Rsquo And Japanese Internment

1297 Words6 Pages
America’s past is filled with its triumphs and advances; however America’s past is also filled with its downs. An example of this is the Japanese internment camps which were formed mainly in part of racism and hatred fueled by America’s fear and paranoia that an attack like the one on Pearl Harbor may occur again. As a result of that fear and paranoia, American legislatures produced an inhumane document known as Executive Order 9066 which was carelessly signed by U.S. President Franklin Delano Roosevelt on February 19,1942. Executive Order 9066 was an unfair and racial statement caused by America’s fear and paranoia. The Order was a formal statement signed by the president commanding all people of Japanese descent…show more content…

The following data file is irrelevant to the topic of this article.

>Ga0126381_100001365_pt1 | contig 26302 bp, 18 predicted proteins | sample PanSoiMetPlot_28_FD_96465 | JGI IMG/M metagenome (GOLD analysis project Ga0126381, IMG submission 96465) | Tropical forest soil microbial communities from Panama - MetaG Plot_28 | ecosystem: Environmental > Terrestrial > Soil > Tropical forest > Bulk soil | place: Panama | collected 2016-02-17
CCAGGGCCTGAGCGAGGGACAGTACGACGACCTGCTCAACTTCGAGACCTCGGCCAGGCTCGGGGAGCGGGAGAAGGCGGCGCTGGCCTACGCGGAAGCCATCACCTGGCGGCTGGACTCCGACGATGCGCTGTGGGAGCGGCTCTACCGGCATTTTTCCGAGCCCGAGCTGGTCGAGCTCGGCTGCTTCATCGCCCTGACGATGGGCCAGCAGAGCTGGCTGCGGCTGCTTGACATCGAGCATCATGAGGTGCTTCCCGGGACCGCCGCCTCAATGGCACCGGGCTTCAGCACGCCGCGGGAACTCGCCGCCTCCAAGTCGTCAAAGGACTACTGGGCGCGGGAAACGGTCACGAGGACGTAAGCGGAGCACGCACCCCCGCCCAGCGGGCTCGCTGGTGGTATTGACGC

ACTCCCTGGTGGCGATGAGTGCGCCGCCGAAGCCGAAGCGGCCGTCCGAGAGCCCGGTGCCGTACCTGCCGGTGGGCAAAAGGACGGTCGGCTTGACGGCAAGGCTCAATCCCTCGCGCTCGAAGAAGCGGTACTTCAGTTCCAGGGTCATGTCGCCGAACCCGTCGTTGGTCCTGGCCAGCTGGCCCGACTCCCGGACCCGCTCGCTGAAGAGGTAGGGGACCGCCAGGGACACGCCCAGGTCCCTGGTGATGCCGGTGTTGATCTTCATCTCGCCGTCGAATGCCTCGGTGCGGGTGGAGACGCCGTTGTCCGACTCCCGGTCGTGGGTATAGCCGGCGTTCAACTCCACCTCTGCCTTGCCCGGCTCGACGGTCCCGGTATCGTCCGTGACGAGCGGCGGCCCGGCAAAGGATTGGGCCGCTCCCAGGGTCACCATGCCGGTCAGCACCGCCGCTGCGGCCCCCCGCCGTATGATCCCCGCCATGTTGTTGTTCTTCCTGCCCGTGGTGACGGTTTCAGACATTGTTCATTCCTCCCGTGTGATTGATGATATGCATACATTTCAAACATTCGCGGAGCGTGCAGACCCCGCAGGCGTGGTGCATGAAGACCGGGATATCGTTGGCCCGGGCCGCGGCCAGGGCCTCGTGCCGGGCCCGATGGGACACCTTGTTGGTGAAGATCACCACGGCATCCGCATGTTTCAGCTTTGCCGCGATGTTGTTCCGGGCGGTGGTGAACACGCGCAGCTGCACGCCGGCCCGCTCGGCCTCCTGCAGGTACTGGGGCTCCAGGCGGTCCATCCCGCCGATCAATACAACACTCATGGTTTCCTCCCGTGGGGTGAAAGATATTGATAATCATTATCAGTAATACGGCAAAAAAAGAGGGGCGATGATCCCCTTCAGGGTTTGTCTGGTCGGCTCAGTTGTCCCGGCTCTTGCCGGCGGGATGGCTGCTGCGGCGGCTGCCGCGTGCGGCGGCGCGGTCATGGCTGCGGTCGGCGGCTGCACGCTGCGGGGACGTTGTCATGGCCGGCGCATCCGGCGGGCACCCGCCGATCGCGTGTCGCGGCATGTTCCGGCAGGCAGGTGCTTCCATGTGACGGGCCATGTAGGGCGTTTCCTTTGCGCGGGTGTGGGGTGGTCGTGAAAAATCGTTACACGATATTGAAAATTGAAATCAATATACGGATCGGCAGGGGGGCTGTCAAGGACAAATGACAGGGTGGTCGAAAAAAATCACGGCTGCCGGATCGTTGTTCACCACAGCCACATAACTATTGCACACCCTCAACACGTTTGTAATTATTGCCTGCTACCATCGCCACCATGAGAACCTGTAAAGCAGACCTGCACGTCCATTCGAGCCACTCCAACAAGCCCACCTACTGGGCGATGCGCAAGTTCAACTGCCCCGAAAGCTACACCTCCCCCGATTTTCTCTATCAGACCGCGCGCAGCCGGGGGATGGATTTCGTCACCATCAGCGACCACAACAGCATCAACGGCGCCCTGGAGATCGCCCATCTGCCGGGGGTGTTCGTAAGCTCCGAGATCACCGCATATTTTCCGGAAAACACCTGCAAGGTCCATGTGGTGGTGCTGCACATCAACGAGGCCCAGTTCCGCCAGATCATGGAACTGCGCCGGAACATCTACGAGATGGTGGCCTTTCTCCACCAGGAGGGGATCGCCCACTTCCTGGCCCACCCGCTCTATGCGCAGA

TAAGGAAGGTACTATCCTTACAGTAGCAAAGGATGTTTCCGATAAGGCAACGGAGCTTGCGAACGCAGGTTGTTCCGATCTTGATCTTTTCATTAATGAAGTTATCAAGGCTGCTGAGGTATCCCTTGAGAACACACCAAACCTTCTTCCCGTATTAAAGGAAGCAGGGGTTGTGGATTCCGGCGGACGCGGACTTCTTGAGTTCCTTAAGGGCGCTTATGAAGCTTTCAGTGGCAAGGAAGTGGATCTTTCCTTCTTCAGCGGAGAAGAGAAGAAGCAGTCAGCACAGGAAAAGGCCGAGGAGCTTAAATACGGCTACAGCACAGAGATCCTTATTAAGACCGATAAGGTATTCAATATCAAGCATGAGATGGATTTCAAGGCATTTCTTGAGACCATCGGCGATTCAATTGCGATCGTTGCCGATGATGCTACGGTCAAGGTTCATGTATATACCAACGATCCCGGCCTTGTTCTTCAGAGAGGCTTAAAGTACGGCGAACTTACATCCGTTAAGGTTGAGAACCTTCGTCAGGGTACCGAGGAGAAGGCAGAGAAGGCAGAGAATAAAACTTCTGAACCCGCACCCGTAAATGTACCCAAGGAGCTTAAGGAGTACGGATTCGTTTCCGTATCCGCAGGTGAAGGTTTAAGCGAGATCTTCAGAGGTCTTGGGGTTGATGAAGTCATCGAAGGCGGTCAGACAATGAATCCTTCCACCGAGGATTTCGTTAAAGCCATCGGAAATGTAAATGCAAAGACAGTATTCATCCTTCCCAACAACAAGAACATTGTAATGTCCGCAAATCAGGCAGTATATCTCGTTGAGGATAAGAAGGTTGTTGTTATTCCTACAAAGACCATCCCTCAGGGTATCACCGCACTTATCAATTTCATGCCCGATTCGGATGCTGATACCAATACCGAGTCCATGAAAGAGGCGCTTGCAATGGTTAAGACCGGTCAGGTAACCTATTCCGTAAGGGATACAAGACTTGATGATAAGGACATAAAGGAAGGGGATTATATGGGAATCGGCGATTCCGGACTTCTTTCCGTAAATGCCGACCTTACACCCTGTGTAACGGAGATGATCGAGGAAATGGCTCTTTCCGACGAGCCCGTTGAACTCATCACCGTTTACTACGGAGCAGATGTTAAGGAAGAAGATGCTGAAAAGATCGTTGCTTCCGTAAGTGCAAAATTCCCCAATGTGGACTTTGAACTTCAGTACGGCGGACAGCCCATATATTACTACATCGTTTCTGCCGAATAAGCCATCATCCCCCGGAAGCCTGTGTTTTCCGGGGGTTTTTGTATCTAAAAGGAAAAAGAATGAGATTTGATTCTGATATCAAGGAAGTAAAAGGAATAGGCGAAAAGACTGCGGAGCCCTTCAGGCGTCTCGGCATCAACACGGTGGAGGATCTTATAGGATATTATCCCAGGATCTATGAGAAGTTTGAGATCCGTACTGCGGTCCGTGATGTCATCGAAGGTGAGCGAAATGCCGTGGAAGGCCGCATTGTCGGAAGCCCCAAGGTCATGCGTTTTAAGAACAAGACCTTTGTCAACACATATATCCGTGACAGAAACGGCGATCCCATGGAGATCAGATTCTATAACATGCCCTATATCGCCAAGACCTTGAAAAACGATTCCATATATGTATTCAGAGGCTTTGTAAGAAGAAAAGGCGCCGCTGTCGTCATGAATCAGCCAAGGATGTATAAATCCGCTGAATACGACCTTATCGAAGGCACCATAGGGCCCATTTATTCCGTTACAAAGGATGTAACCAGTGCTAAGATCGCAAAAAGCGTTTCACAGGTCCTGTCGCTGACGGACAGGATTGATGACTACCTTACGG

The conditions for the prisoners in the Nazi concentration camps were horrible. The Germans treated the imprisoned people as if they were animals, instead of living, breathing humans. The lives of the prisoners were never-ending nightmares. The nightmare began the moment they first stepped onto the train. Cattle cars were used to transport people to the Nazi concentration camps. When they would arrive to places like Auschwitz, they would be separated by gender and then separated by their level of strength. If the Jews were too weak, they were tricked by being told to go into a room where they would be given a shower, but instead would receive large amounts of poison in order to kill them. After that they were taken to the crematorium where they would be burned. The stronger people were stripped of their clothing and taken to real showers. When that was finished, the prisoners were given a set of clothing. Then they were lined up to be tattooed. Their camp identification numbers were tattooed on their forearms. Their loss of identity was then complete. Each person would be identified only by his or her number from that point on. They received very meager amounts of food. For breakfast they had a slice of bread and a cup of coffee made of ground-up acorns and water. The midday meal was soup made of potato peels and beets, and dinner was another slice of bread. People in the camps were always dying of starvation. There was never enough food. Some ate grass and roots to try to stay alive. Many prisoners were forced to do labor. Those who could not complete their tasks were brutally beaten. The guards were very cruel to the prisoners. Beatings were frequent, and the guards would often amuse themselves by threatening the prisoners. They would say that at the end of the day, all of the
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